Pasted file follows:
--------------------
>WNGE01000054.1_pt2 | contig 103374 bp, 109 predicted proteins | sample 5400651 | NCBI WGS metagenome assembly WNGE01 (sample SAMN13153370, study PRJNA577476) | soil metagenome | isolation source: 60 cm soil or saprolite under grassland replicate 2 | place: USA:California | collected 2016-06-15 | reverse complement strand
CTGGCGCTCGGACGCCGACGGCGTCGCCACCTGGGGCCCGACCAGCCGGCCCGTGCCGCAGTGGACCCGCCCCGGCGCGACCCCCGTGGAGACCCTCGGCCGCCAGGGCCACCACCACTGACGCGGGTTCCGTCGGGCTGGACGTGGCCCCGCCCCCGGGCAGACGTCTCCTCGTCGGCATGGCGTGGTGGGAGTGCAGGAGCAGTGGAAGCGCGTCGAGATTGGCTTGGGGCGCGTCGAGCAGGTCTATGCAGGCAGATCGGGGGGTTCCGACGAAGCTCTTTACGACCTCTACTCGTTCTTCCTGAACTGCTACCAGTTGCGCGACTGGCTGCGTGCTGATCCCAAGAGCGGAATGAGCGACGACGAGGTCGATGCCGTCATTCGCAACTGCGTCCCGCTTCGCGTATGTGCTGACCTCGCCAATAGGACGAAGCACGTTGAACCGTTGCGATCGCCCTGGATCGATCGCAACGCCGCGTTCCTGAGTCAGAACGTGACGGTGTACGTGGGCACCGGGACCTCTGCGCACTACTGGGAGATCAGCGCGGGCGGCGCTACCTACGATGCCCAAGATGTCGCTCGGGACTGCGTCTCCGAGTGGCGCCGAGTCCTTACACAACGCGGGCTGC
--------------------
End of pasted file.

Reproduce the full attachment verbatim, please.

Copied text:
>WNGE01000054.1_pt2 | contig 103374 bp, 109 predicted proteins | sample 5400651 | NCBI WGS metagenome assembly WNGE01 (sample SAMN13153370, study PRJNA577476) | soil metagenome | isolation source: 60 cm soil or saprolite under grassland replicate 2 | place: USA:California | collected 2016-06-15 | reverse complement strand
CTGGCGCTCGGACGCCGACGGCGTCGCCACCTGGGGCCCGACCAGCCGGCCCGTGCCGCAGTGGACCCGCCCCGGCGCGACCCCCGTGGAGACCCTCGGCCGCCAGGGCCACCACCACTGACGCGGGTTCCGTCGGGCTGGACGTGGCCCCGCCCCCGGGCAGACGTCTCCTCGTCGGCATGGCGTGGTGGGAGTGCAGGAGCAGTGGAAGCGCGTCGAGATTGGCTTGGGGCGCGTCGAGCAGGTCTATGCAGGCAGATCGGGGGGTTCCGACGAAGCTCTTTACGACCTCTACTCGTTCTTCCTGAACTGCTACCAGTTGCGCGACTGGCTGCGTGCTGATCCCAAGAGCGGAATGAGCGACGACGAGGTCGATGCCGTCATTCGCAACTGCGTCCCGCTTCGCGTATGTGCTGACCTCGCCAATAGGACGAAGCACGTTGAACCGTTGCGATCGCCCTGGATCGATCGCAACGCCGCGTTCCTGAGTCAGAACGTGACGGTGTACGTGGGCACCGGGACCTCTGCGCACTACTGGGAGATCAGCGCGGGCGGCGCTACCTACGATGCCCAAGATGTCGCTCGGGACTGCGTCTCCGAGTGGCGCCGAGTCCTTACACAACGCGGGCTGC